“A Glimpse of God”

Exodus 25:15-18

Matthew 17:1-9

March 2, 2003


          Today is Transfiguration of the Lord Sunday, and we again return to the persistent theme of Jesus’ identification that is at the forefront of this time in the Church year, but this is not an easy story to put our heads around.  The story of Jesus’ transfiguration moves along like a regular narrative, but there is something mysterious about this event.  It is both real and surreal.         

Many details of the story remind us of Moses encounter with God on Mt. Sinai.  Both events occur on top of a mountain, both involve a divine manifestation; both include God speaking out of a cloud, and the faces of both Moses and Jesus become luminous.  But the Bible is full of stories like this: Moses and the burning bush, Jacob and the ladder full of angels, Job and voice of God that comes out of the whirlwind, the host of angels singing Glory to God in the highest when Jesus is born, and the heavens being torn apart as the Holy Spirit descends like a dove upon Jesus at his baptism as a voice from heaven says, “This is my Son, the Beloved, with whom I am well pleased.”         

The only appropriate response to the transfiguration of Jesus is silent awe, not fully comprehending what has taken place, but knowing that in one way or another we have witnessed the glory of God in Jesus.  Even if it is just for a moment, the curtain has been pulled back for us, the veil lifted, the heavenly shroud raised, and we have caught a glimpse into a time and space that is beyond our own.  We have caught a glimpse of the divine glory that is normally hidden from our sight.  We have caught a glimpse, if only for an instant, of the identity and action of the Almighty God that is woven in the fabric of human history, disguised and now revealed in the person of Jesus of Nazareth, who truly is our Lord and our God.   

Whatever words scholars and commentaries, and even pastors, may use to explain what happened are in the end inadequate.  Whatever interpretations we may deduce from these events are, in the end, only attempts to give us something concrete and tangible to hold on to.  But stories like this in the Bible go beyond conventional wisdom, beyond rational, logical thinking, go beyond the concrete and tangible.  We, like Moses, Peter, James and John, can really only stand with our mouths and eyes wide open in silent awe from seeing a glimpse of God.  And maybe that is how it is supposed to be.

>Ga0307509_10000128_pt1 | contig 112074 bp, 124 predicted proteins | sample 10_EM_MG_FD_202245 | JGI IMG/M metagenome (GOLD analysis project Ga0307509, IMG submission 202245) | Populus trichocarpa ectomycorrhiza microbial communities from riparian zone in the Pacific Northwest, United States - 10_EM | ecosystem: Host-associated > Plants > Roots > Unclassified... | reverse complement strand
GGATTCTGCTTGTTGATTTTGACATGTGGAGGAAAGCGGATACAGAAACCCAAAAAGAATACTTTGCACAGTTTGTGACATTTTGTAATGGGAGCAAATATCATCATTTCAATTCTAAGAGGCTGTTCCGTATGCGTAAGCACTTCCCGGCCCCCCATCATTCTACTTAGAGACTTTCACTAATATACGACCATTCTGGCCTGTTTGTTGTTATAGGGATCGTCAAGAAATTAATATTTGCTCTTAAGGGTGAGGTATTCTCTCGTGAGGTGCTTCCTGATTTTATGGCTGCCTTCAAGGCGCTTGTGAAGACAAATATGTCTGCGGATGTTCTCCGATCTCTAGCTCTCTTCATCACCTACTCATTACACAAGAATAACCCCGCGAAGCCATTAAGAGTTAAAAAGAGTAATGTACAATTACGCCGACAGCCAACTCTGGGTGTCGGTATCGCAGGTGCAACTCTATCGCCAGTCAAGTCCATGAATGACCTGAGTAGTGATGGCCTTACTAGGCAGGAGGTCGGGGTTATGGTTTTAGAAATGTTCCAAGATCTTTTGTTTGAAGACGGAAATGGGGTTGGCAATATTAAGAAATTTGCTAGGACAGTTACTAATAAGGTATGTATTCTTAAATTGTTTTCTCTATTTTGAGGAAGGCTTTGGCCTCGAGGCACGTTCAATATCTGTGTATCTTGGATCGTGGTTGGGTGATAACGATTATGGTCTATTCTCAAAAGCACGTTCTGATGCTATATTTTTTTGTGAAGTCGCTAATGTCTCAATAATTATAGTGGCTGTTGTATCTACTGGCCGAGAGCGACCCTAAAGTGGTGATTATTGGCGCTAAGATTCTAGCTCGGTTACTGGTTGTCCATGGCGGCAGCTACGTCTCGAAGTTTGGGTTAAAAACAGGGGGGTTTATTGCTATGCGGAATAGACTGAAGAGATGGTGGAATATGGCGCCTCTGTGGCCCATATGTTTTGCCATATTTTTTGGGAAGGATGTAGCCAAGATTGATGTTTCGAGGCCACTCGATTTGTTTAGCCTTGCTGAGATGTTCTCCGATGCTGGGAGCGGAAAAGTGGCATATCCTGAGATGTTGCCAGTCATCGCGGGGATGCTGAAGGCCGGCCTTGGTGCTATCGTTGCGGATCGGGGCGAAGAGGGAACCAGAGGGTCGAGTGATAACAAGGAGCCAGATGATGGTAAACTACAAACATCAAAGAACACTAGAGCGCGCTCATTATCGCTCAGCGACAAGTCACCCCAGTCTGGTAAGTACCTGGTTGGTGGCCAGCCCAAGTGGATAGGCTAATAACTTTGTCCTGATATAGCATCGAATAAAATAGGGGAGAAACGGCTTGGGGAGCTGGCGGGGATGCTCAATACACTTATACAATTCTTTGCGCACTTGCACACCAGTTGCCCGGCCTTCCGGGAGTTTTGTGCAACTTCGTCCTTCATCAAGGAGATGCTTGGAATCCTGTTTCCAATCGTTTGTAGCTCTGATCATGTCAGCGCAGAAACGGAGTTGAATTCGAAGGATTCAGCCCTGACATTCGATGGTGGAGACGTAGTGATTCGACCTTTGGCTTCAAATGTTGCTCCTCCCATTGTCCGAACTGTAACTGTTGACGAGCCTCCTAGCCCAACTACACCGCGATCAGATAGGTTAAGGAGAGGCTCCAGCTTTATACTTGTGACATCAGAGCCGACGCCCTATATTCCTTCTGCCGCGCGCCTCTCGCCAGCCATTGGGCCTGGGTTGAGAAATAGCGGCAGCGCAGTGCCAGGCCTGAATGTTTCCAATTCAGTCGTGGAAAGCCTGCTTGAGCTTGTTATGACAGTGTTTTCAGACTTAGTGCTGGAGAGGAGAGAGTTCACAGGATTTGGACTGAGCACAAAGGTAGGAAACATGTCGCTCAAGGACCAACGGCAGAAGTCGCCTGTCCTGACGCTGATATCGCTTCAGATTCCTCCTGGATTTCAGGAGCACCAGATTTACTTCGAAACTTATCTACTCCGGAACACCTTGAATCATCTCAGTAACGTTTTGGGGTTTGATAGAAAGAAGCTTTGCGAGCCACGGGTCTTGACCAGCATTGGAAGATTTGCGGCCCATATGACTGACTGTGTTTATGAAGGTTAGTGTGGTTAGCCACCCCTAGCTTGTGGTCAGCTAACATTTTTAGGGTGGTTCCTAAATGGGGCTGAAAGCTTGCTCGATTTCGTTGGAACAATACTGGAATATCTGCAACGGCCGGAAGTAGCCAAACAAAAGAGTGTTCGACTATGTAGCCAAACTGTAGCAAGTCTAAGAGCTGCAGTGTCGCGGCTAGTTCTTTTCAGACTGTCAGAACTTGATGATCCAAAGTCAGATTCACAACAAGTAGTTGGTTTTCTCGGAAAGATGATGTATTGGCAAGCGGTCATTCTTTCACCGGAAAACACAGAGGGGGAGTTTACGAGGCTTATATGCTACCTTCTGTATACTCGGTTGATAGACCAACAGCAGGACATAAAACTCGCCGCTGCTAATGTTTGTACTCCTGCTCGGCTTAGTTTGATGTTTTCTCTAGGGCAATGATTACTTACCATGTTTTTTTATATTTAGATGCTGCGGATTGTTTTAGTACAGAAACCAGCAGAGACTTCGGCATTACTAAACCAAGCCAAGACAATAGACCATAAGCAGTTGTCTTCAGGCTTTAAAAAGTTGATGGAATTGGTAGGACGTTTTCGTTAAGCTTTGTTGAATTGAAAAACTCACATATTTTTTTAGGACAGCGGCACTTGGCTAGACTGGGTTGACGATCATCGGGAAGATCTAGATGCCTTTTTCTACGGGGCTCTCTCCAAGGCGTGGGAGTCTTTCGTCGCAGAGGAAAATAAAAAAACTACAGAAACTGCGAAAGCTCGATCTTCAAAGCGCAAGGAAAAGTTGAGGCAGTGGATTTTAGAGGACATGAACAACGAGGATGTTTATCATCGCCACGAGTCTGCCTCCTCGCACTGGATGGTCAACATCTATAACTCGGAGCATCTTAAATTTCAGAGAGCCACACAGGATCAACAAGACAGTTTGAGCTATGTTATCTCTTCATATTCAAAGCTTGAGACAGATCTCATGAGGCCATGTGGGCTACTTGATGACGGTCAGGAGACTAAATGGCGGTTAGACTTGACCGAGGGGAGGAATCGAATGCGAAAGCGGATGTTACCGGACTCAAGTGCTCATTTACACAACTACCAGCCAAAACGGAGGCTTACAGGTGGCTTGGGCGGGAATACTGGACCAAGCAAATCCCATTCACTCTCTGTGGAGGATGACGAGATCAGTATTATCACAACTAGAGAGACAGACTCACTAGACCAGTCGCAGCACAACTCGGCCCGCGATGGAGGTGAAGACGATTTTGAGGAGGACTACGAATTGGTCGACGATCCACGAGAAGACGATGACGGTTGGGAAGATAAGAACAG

The truth is that we have witnessed something beyond this world, beyond space and time, as we know it.  Our human minds cannot fathom what has taken place before our eyes, but all we know is that something special, something spectacular, something mysterious, something divine as taken place.

          On a Sunday morning, many years ago, Jill, myself, and the other youth advisors, took the youth from our church to the top of Stone Mountain in Georgia to see the sunrise.  Our plan was to have a devotional and sing some songs on top of the mountain as the sun came up.  So, we meet at the church very early in the morning while it was still dark, climbed in a van and headed to Stone Mountain.  Even at that hour the van ride was noisy.  The youth were energetic and excited, talking non-stop as we drove to Stone Mountain Park.

          Upon arriving, we parked at the base of the mountain, got out of the van, and proceeded to walk up the one-mile path on the west side of the mountain that would take us to the top.  The youth talked the whole way up, laughing, giggling as they effortlessly climbed the one-mile path 686 feet up.  As we reached the top, we walked around to the east side of the mountain and found a spot to sit among the other people who were also there to see the sunrise.